Hot answers tagged

50

Strip off. Your skin is waterproof. Assuming it's warm (because if it wasn't, you'd have proper gear, right?) then you're not going to freeze, especially if you're walking. So take off everything you can afford to be seen without (because getting arrested for flashing is a downer) and stash it in your pack. When the sun comes out again, you can air dry as ...


46

My family walks around barefoot all the time, not just in the summer. We used to live in Santa Clara County, California, but now live in Humboldt County of the same state. We've never had any serious problems and I would not discourage from doing this but there are several disadvantages: By far the biggest disadvantage is that you will face significant ...


39

Firstly, safety. Stepping or leaning on a rotten log is not fun if you end up going through it (Dynadin did it when Geocaching and ended up with a large number of scratches down one arm, and it could have been worse!) - there could be a big hole underneath you can't see. Also logs which are wet or covered in moss or mildew can be slippery, which may cause ...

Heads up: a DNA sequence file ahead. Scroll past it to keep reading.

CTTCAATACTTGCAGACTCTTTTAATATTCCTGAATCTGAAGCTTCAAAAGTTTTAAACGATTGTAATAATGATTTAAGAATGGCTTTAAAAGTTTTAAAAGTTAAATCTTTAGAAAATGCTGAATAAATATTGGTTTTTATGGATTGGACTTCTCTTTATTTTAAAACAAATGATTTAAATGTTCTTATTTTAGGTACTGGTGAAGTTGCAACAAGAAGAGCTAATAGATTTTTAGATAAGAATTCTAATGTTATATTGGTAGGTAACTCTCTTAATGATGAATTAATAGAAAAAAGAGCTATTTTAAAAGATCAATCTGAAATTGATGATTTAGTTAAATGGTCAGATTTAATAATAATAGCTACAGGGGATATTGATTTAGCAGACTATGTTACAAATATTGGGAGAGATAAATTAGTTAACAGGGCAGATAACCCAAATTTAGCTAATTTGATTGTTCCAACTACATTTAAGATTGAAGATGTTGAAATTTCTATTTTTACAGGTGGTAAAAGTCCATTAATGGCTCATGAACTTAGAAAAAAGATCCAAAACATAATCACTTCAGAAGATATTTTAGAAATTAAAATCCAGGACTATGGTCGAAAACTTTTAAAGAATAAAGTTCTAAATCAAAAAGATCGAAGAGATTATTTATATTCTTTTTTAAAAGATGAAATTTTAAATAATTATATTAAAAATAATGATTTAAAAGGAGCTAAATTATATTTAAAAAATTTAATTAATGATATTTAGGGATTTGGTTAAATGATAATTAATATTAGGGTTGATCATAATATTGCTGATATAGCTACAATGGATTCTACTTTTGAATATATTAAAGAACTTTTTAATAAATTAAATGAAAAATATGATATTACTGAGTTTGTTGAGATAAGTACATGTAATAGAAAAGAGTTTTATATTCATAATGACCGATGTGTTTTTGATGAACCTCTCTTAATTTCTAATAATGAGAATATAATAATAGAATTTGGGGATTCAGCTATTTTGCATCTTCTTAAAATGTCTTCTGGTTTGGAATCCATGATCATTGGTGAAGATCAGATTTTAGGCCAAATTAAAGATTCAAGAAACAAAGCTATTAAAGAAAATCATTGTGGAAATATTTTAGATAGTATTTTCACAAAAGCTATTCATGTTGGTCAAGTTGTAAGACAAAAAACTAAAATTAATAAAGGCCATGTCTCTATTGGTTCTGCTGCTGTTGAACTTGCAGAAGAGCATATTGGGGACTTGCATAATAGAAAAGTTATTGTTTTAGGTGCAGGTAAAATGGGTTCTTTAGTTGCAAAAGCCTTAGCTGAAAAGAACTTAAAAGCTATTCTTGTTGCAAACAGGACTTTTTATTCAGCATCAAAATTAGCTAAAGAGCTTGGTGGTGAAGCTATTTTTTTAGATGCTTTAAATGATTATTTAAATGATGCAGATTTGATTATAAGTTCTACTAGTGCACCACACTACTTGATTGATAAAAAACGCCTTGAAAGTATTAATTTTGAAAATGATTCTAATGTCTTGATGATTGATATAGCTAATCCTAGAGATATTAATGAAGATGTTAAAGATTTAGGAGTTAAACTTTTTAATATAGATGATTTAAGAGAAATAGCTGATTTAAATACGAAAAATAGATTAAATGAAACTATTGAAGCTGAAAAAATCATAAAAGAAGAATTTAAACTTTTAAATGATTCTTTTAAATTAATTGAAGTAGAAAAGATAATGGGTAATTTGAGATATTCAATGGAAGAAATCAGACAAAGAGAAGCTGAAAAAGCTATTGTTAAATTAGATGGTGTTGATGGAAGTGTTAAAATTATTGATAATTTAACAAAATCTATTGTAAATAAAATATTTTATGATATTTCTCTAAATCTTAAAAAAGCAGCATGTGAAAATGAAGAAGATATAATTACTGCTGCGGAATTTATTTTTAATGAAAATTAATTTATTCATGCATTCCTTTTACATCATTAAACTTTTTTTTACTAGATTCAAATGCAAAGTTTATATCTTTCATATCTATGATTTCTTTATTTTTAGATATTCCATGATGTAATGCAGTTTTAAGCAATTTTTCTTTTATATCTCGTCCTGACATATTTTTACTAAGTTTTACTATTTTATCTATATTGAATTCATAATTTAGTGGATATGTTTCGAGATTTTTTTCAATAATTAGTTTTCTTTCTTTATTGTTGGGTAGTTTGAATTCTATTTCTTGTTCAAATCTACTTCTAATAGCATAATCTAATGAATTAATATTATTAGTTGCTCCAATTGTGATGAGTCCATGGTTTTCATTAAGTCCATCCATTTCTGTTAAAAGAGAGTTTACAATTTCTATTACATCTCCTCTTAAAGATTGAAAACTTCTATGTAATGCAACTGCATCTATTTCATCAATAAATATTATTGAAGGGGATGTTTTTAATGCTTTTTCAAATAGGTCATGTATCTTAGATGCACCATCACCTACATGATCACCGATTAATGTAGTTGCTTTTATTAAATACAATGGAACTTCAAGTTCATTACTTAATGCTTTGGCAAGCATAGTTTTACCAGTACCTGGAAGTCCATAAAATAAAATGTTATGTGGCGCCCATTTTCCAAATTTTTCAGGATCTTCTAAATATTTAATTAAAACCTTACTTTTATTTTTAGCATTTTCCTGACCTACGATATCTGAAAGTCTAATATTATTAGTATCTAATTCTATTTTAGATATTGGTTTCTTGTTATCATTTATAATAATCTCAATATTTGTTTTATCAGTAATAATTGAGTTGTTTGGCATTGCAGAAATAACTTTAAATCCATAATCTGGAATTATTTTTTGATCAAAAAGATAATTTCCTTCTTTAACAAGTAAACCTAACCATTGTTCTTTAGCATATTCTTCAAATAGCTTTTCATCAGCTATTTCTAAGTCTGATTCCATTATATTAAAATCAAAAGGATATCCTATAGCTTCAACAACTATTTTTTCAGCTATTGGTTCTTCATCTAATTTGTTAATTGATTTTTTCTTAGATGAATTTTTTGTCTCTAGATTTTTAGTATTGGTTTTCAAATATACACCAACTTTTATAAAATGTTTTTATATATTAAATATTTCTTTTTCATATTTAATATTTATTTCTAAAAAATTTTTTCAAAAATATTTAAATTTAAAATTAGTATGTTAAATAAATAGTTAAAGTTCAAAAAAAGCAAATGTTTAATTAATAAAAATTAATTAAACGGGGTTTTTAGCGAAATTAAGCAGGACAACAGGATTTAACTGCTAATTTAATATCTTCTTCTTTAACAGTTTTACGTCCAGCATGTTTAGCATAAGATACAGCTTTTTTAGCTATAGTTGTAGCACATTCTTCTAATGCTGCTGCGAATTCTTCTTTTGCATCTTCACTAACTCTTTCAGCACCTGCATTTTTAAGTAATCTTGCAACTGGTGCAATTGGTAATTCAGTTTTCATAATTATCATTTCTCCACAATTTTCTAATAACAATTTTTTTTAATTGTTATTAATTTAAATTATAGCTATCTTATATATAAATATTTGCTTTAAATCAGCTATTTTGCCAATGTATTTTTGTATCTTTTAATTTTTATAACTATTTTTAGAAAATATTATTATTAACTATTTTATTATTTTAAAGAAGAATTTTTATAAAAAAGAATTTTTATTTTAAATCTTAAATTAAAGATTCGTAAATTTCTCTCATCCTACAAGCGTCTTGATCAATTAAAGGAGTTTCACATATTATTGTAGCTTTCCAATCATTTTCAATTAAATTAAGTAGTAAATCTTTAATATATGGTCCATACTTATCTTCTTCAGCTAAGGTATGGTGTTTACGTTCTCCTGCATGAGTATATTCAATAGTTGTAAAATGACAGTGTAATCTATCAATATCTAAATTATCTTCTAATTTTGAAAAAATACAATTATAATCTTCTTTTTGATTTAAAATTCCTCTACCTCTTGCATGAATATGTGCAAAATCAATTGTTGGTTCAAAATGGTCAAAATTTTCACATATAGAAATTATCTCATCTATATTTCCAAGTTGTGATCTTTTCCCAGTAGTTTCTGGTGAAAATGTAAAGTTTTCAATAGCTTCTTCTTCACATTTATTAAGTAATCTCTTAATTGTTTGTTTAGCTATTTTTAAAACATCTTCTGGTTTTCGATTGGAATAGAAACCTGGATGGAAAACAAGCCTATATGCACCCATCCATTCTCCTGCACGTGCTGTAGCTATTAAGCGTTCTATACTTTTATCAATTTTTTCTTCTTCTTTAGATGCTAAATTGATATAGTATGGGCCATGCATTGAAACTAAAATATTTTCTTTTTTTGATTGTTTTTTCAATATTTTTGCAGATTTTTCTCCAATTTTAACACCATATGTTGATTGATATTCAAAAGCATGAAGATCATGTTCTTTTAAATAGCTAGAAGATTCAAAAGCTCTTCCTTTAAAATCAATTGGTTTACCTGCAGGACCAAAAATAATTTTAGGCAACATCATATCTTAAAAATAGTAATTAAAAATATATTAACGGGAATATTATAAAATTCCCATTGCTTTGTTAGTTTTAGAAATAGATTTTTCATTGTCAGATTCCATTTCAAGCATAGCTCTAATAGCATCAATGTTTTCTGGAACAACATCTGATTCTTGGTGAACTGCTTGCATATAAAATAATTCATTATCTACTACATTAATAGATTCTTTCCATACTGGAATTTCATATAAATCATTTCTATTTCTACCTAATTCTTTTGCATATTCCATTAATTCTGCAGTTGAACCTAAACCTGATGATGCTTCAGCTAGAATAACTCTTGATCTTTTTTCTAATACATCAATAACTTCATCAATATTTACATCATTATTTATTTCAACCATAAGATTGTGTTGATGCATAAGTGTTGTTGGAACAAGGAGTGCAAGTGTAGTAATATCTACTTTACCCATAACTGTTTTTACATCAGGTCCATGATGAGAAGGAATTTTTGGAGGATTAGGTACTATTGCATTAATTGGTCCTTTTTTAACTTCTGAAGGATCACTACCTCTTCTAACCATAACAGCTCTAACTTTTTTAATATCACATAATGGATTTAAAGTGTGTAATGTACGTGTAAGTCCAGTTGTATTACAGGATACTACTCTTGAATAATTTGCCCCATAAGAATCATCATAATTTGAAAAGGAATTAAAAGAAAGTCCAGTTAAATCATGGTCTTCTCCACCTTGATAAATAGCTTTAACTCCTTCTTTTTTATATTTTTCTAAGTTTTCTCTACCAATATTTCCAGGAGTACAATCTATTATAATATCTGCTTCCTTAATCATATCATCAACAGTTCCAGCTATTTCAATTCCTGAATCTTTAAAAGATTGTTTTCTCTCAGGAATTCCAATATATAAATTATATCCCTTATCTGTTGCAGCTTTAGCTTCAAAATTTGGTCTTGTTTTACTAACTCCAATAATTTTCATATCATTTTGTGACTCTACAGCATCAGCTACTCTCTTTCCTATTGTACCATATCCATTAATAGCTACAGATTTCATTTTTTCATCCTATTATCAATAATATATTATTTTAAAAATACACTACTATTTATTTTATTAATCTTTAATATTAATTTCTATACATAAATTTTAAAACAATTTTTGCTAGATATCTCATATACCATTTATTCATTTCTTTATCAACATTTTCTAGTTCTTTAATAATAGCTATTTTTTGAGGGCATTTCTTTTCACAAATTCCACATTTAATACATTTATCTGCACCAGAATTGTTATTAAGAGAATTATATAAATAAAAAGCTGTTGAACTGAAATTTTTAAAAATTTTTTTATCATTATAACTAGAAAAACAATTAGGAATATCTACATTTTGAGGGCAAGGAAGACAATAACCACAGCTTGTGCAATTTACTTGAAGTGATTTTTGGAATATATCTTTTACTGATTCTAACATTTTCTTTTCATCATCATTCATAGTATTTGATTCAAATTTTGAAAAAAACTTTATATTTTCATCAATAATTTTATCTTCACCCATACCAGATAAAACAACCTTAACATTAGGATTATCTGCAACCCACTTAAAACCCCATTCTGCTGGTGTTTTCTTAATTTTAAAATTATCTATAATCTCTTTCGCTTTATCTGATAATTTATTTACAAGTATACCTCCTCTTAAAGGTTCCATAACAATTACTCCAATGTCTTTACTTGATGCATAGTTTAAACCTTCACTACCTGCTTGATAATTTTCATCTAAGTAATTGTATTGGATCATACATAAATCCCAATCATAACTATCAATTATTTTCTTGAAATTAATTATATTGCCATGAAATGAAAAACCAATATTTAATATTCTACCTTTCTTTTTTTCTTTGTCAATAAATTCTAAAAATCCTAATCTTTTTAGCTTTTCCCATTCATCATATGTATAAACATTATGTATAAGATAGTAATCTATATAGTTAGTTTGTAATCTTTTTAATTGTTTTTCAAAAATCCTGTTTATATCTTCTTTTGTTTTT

37

When I was a boy I learned about a tribe of natives (Lipan Apache) that had an initiation into manhood which involved plucking a hair from the tail of a live deer. These people had developed a mode of stealth that allowed them to walk right up to deer–head on–without the deer sensing their presence or noticing their advance. I adopted the technique for ...


24

I found the best answer is tight underwear made from a slippery fabric with legs that extend just far enough down to cover where things rub in the crotch area. I currently have a pair of Underarmor brand that work very well. They are made of a stretchy but slick synthetic fabric. The garment stays in place on the skin. That means the skin doesn't get ...